I am joining in with the lovely Lipsy from Lipsy’s Lost and Found’s feature which highlights our week in books. I shall be sharing what I’m reading now, then and next! I won’t be showcasing my new books as I do that on a Saturday. I’m really excited by this feature as I loved sharing my recent reads. My book reviews published on my blog are often WAY behind what I’m actually reading, so this is a good feature to keep you up to date!

As ever, click on the book image to get to Goodreads!

Shtum The One We Fell in Love With Cuckoo

NOWShtumJem Lester– I’m currently just over 100 pages through this book. It’s a book about a boy with autism. It’s so dark, but at the same time there’s some humour which is needed for light relief!

THENThe One We Fell In Love With Paige Toon– I love Paige Toon’s writing. She’s one of my favourite ‘chick-lit’ writers. Her books are often deeper than your average chick-lit. This one had a twist in it that I didn’t see coming!

NEXTCuckoo Keren David– This is another book which features an autistic character.I’m intrigued to read this one!

What are you reading this week? Feel free to let me know in the comments or leave a link to your posts. Happy Reading! 😀

Stacking The Shelves #147

Stacking The Shelves is all about sharing the books you’re adding to your shelves, be it buying or borrowing. From ‘real’ books you’ve purchased, a book you’ve borrowed, a book you’ve been given or an e-book they can all be shared!

As ever, click on the book image to get to the Goodreads page!

Bought

On the Other Side

I preordered Carrie Hope Fletcher’s On The Other Side. I am really intrigued by this book and hope to read it ASAP!

NetGalley:

Cuckoo

This book sounds fascinating. It explores family life and fitting in to the world. I will be reading it within the next week as it’s due for release in early August.

The Homecoming

This is another book that sounds amazing. It’s another difficult family life tale. The synopsis immediately grabbed me.

What have you added to your shelves this week? Feel free to leave a link to your posts. Happy Reading! 😀

This Is Not A Love Story

This is Not a Love Story

How did I get it?:
I bought it!

Previously reviewed by the same author:
Salvage

Synopsis:

Kitty dreams of a beautiful life, but that’s impossible in suburban London where her family is haunted by her father’s unexpected death. So when her mum suggests moving to Amsterdam to try a new life, Kitty doesn’t take much persuading. Will this be her opportunity to make her life picture perfect?

In Amsterdam she meets moody, unpredictable Ethan, and clever, troubled Theo. Two enigmatic boys, who each harbour their own secrets. In a beautiful city and far from home, Kitty finds herself falling in love for the first time.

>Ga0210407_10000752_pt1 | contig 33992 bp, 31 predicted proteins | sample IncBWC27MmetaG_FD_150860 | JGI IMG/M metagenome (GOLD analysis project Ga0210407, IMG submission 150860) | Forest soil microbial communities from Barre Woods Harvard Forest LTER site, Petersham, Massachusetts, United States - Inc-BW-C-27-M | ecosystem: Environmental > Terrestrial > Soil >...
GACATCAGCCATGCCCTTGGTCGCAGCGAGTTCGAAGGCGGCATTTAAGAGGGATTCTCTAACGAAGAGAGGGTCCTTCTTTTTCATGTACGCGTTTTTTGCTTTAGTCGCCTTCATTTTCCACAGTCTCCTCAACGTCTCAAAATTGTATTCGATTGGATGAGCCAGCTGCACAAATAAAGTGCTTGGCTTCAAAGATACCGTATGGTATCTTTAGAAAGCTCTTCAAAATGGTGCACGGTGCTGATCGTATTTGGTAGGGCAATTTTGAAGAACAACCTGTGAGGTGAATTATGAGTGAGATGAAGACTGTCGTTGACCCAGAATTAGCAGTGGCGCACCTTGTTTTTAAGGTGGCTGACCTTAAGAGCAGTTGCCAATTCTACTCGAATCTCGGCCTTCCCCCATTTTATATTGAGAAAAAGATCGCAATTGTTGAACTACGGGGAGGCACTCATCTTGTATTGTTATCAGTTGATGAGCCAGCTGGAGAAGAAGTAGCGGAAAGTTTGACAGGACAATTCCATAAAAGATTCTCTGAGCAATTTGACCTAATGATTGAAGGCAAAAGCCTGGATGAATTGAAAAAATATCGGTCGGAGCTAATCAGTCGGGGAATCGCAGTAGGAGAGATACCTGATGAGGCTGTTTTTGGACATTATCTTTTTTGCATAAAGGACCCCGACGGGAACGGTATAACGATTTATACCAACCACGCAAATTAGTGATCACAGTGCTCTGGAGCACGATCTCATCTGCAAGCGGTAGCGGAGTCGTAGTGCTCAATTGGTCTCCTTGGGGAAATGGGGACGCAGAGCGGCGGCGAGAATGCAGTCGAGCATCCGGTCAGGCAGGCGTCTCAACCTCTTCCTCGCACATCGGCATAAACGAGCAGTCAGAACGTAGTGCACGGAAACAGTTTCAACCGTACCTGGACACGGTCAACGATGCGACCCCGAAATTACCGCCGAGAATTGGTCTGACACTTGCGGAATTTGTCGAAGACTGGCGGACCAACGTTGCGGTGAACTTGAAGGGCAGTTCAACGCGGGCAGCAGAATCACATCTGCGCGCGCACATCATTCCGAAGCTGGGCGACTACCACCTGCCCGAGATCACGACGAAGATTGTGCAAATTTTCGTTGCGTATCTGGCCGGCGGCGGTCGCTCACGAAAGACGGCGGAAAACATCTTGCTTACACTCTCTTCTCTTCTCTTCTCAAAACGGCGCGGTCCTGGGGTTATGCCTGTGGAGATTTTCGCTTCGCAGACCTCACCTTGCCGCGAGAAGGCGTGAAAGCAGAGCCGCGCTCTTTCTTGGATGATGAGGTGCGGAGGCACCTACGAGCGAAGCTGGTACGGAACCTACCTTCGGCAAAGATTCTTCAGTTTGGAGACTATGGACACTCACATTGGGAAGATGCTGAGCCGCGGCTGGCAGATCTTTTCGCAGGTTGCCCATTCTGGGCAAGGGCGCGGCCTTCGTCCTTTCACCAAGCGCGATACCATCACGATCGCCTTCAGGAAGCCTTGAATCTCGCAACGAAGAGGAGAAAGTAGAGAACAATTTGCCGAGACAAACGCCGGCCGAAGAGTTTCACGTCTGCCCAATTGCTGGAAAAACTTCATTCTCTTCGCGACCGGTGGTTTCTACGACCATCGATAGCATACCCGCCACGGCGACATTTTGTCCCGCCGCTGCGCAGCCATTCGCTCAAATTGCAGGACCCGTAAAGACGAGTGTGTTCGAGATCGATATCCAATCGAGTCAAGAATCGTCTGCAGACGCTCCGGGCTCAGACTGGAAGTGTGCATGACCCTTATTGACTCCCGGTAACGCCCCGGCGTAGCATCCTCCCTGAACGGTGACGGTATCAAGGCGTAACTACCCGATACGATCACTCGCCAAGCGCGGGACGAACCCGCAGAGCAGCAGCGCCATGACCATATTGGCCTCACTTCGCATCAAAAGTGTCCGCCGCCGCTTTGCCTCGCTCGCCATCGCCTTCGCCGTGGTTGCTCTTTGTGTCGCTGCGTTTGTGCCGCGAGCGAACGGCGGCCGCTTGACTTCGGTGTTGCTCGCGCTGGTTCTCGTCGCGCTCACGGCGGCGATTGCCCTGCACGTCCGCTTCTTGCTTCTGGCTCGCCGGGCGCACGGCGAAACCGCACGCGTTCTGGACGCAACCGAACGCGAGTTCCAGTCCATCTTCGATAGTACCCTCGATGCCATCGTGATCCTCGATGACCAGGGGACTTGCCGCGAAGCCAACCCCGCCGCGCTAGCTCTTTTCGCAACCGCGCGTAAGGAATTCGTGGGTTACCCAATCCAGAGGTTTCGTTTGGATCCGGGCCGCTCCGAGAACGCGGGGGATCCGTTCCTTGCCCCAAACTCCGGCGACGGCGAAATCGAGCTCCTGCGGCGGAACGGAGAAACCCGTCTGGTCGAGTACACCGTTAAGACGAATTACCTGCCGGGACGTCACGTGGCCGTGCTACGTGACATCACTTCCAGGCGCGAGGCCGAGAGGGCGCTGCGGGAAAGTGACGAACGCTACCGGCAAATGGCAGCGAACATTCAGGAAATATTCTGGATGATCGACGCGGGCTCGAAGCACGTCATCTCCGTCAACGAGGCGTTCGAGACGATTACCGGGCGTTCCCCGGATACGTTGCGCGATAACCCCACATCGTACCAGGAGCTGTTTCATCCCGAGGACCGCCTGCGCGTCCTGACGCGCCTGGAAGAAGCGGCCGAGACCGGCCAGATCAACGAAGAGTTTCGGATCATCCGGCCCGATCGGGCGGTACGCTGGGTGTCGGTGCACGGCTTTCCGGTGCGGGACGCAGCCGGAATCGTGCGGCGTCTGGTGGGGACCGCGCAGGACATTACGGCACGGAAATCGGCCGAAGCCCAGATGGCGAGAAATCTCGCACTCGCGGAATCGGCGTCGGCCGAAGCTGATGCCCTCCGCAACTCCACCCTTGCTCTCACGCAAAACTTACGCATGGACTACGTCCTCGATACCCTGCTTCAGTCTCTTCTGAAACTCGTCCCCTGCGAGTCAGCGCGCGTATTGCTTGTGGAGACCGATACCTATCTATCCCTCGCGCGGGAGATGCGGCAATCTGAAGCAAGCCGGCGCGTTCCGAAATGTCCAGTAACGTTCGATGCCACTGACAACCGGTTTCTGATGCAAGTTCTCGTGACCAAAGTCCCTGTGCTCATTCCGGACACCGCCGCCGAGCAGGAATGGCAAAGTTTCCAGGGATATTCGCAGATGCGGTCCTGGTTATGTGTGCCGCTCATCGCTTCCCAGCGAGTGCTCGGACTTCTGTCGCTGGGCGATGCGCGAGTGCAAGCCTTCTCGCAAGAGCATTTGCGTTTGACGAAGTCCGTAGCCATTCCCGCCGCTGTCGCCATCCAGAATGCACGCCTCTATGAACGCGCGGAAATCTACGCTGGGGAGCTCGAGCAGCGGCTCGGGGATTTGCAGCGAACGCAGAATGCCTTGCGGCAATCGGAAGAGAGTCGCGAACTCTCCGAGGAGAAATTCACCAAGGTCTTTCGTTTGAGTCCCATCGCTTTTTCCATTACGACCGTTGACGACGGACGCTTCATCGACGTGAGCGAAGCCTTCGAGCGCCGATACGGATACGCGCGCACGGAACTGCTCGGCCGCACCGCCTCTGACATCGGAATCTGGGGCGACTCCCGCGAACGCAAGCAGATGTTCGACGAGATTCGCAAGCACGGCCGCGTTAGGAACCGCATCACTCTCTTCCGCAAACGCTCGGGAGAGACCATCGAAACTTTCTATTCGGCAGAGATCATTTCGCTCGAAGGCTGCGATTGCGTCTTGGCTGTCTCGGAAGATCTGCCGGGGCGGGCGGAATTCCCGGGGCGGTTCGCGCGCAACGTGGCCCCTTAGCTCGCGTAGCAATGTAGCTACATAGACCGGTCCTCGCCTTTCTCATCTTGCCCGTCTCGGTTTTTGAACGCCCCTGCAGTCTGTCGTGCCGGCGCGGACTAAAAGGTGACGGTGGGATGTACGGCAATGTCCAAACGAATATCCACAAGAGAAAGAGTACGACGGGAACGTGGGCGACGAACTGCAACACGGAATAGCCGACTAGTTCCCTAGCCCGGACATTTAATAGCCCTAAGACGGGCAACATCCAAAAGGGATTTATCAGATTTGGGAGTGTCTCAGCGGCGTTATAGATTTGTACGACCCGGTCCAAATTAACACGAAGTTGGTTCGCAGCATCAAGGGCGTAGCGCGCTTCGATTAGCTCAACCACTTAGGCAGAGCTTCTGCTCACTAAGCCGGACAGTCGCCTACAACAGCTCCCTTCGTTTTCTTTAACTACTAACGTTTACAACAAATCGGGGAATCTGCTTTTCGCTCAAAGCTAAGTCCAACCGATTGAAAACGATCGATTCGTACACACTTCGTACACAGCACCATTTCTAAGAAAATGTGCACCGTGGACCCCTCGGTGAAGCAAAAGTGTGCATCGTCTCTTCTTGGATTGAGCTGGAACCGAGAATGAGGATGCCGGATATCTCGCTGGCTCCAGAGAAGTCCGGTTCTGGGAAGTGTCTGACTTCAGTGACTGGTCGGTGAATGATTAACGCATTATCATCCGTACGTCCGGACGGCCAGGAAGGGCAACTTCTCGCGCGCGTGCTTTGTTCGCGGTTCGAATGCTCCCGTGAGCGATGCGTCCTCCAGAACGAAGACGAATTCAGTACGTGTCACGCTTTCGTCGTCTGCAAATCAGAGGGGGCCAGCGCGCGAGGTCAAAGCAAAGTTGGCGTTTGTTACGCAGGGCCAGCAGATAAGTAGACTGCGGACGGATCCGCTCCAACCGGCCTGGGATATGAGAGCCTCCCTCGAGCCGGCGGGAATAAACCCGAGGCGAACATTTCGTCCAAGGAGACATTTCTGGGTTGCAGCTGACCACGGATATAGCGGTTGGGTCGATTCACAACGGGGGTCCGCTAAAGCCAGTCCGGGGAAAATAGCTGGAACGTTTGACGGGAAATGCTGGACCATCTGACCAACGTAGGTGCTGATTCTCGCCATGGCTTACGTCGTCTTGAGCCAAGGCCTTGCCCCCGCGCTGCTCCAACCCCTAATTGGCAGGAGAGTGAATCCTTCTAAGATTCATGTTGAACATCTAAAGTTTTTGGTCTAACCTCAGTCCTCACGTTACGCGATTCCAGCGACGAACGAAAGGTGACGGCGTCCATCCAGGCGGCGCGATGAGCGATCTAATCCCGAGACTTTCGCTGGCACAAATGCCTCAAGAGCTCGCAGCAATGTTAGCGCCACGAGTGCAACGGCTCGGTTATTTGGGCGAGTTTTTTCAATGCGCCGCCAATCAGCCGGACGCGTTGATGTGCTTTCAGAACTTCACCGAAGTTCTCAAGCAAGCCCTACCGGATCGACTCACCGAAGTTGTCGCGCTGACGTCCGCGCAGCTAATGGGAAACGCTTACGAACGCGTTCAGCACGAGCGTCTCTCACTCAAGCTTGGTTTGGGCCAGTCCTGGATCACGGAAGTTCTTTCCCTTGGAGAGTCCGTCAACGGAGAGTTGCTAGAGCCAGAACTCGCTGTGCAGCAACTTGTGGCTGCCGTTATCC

But will love be everything she expected? And will anyone’s heart survive?

Thoughts:

I had previously read Salvage by Keren David, so I knew when I picked up this book that it would be a decent read. I had heard a little bit of buzz about this book, before I bought it at YALC 2015. I’m glad I picked this book up, because I much preferred it to Salvage. 

This Is Not A Love Story centres around three main characters Kitty, Theo and Ethan. Kitty and Theo have recently moved to Amsterdam and they meet at school, they also meet Ethan, who isn’t the happiest of people… The story follows a love triangle, but it’s a love triangle that you can believe in. I didn’t find it too grating, and regular readers of my blog will know I’m not a fan of love triangles…

I also really enjoyed the storyline in this book. I liked that it was about more than relationships. It was about friendship, religion, and sexuality, told in a real, honest way. I’m not overly fond of religion in books, but I think it really worked in This Is Not A Love Story and it was great to read about the Jewish community in a YA book.

I find Keren David’s writing style very easy to read. I was easily gripped by the story.

Would I recommend it?:
Of course!

I really enjoyed this book!. A good range of topics are covered!

Stacking The Shelves #125

Stacking The Shelves is all about sharing the books you’re adding to your shelves, be it buying or borrowing. From ‘real’ books you’ve purchased, a book you’ve borrowed, a book you’ve been given or an e-book they can all be shared!

As ever, click on the book title to get to the Goodreads page!

Gifts:

PaperweightGo Set a Watchman

Paperweight- Meg Haston- I have wanted to read this book for quite some time now! My sister got me a copy at YALC last weekend! So grateful! 🙂

Go Set A Watchman– Harper Lee- I was so torn whether to get a copy of this book or not, but my mum made me decision and bought me a copy last night!

Bought at YALC:

A Long, Long SleepThis is Not a Love StoryUnspeakable

A Long, Long Sleep– Anna Sheehan- My sister picked this up and thought I’d like it immediately from reading about it. It’s a YA/Sci-fi fairy tale retelling. Yep, right up my alley!

This Is Not A Love Story– Keren David- I’ve heard good things about this book so decided to pick it up!

Unspeakable- Abbie Rushton- This book has been on my radar for a while now, so I was happy to see it at YALC!

Borrowed from Beth:

The Lost and the Found

The Lost And The Found– Cat Clarke- Beth picked this book up at YALC and decided that I’d get around to reading it first, so let me bring it home! Isn’t she wonderful?!

What have you added to your shelves this week? Feel free to leave me a link to your hauls and I’ll stop by! Happy Reading 🙂

British Books Challenge 2014: The round up!

The British Book Challenge was set up to show support for British Authors. By signing up I promised to read at least 12 books by British Authors. That’s equal to one book a month.

It’s safe to say that I exceeded this challenge this year.